Cookies, hot toddies, syllabub -- these are our favorite things, for our December recipe call, anyway.
What is a syllabub? A syllabub is something Papaw asks for sometimes when he wants a cocktail. Growing up, I always thought it was a funny word my Papaw made up! Now that he’s nearing 100, and I 50, and my aural travels have brought me far enough afield to hear the word spoken outside of my grandparents’ house I find that a syllabub is a real thing, a dessert, a drink, a frothy liquor confection apparently greatly loved by the Tudors and Stewarts and perhaps by those dwelling even farther back in time than they. (And yes, those who know me can wink at the odd little Tudor connection there). So, this Christmas I vow to make my Papaw a real, true syllabub. Will he like it? I’ll let you know. But I’d love to collect some syllabub recipes here, and hear from you about your experiences making or imbibing it. And I’d love to know if anyone else’s grandpa ever referred to his cocktails this way. Also, just pure curiosity, is the plural of syllabub, syllabi?
This recipe and commentary are from Food Heritage dot com:
Syllabub was a popular dessert in seventeenth, eighteenth and early nineteenth century England. It was popular for celebrations, special occasions and holidays due to its festive appearance. Many original recipes survive with various modes of preparation. Generally Syllabub was made with a mixture of whipped cream, whipped egg whites, white wine, sugar, lemon juice and zest of lemon. The quantity of white wine added would determine the consistency qualifying whether the mixture would be a creamy dessert or a popular punch. White wine could be substituted with apple cider or other alcoholic beverages. One could always detect the drinker of the beverage by the thick white mustache left behind. The following modern adaptation will make a Syllabub Dessert Parfait for 10 people. For a punch add more wine until you have achieved the desired consistency.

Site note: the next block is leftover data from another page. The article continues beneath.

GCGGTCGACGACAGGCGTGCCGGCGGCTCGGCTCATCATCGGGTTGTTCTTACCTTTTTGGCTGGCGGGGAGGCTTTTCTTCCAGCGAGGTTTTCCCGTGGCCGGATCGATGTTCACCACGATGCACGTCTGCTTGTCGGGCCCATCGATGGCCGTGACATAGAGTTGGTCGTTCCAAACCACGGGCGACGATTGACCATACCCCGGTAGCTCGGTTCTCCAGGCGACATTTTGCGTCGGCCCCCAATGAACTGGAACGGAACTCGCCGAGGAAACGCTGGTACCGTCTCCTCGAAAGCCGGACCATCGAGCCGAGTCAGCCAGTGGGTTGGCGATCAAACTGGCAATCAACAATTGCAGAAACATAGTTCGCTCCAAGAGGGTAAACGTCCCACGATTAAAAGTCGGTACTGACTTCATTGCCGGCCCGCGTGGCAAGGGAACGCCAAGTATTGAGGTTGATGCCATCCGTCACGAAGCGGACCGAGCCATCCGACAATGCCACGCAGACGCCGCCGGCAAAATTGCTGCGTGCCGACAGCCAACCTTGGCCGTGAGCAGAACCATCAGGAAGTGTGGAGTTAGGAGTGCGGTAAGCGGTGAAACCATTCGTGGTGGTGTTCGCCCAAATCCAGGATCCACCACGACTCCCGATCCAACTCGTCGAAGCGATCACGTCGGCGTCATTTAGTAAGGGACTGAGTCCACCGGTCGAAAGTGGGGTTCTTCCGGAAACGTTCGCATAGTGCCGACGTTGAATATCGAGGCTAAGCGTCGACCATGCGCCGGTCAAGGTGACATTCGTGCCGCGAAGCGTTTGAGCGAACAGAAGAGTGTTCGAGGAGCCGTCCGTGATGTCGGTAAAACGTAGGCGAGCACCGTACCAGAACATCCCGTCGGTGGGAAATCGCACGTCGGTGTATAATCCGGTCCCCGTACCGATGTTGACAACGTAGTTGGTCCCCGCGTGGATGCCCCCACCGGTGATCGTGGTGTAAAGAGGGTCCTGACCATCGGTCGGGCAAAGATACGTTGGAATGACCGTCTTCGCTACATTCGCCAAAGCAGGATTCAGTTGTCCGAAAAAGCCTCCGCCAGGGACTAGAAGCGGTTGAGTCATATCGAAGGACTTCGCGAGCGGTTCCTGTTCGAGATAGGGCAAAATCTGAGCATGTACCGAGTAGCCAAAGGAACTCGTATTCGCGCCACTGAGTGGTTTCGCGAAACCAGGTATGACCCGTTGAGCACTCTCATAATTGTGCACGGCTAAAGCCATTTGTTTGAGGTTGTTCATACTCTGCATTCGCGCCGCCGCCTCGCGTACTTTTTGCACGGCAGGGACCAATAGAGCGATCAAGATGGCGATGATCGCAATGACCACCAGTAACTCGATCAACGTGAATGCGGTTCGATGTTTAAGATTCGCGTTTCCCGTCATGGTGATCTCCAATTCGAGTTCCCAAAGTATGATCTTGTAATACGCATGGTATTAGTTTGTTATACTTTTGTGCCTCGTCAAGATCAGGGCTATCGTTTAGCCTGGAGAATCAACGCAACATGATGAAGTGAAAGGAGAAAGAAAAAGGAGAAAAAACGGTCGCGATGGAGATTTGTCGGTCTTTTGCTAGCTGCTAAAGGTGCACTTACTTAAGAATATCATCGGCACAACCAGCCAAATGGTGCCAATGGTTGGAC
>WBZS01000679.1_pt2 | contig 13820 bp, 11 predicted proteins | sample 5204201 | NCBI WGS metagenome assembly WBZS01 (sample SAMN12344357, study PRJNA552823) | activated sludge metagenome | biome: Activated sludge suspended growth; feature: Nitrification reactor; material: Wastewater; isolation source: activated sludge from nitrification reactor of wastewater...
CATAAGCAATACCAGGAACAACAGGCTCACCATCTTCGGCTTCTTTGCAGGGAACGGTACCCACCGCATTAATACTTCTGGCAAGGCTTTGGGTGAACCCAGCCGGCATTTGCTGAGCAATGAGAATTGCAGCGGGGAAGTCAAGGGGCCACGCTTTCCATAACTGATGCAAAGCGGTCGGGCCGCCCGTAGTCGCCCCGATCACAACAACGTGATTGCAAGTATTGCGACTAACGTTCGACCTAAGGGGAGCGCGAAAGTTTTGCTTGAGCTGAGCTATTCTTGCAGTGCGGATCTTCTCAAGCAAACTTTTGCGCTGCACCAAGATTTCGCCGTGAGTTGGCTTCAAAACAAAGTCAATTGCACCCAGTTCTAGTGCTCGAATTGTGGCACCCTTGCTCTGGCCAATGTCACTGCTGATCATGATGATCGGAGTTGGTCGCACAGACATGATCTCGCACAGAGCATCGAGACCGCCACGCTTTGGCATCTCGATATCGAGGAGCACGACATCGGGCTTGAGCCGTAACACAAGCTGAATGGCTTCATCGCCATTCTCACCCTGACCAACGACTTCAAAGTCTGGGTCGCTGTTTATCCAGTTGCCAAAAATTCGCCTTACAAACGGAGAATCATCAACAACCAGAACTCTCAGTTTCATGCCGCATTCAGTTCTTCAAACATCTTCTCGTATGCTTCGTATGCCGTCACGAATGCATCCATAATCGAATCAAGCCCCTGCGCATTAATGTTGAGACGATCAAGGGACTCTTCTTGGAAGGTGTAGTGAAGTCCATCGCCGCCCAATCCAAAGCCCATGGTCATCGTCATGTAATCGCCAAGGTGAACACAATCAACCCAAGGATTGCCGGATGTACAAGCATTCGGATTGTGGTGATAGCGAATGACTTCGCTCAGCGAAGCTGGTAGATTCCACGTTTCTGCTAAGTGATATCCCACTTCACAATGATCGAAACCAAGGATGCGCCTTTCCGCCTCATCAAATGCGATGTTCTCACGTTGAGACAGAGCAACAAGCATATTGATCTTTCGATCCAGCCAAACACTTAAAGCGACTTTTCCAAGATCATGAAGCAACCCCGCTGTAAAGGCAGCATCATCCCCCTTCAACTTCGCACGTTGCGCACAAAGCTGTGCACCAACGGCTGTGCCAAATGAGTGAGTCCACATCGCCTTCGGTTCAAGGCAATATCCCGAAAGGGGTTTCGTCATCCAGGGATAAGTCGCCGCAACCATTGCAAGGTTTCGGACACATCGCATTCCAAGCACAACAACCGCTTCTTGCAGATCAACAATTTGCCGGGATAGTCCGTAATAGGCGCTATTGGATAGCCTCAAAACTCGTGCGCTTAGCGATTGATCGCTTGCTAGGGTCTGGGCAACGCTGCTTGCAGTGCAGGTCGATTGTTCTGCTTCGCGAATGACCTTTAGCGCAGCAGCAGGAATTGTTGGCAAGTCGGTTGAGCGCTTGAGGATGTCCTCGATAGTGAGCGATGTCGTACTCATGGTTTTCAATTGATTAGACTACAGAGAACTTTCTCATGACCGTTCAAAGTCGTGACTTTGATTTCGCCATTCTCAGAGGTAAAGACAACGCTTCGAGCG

2 cups of whipped cream
½ cup of white sugar
1/8 cup of white wine
1/8 cup of freshly-squeezed lemon juice and zest of lemon
sprig of mint
Whip cream until thick in a chilled bowl. When the cream begins to thicken, add the sugar, white wine, lemon juice and zest of lemon. Continue to whip until thick. Chill in the refrigerator until ready to serve. Spoon the mixture into footed parfait glasses and garnish with a sprig of mint, a slice of lemon and a sprinkle of grated nutmeg.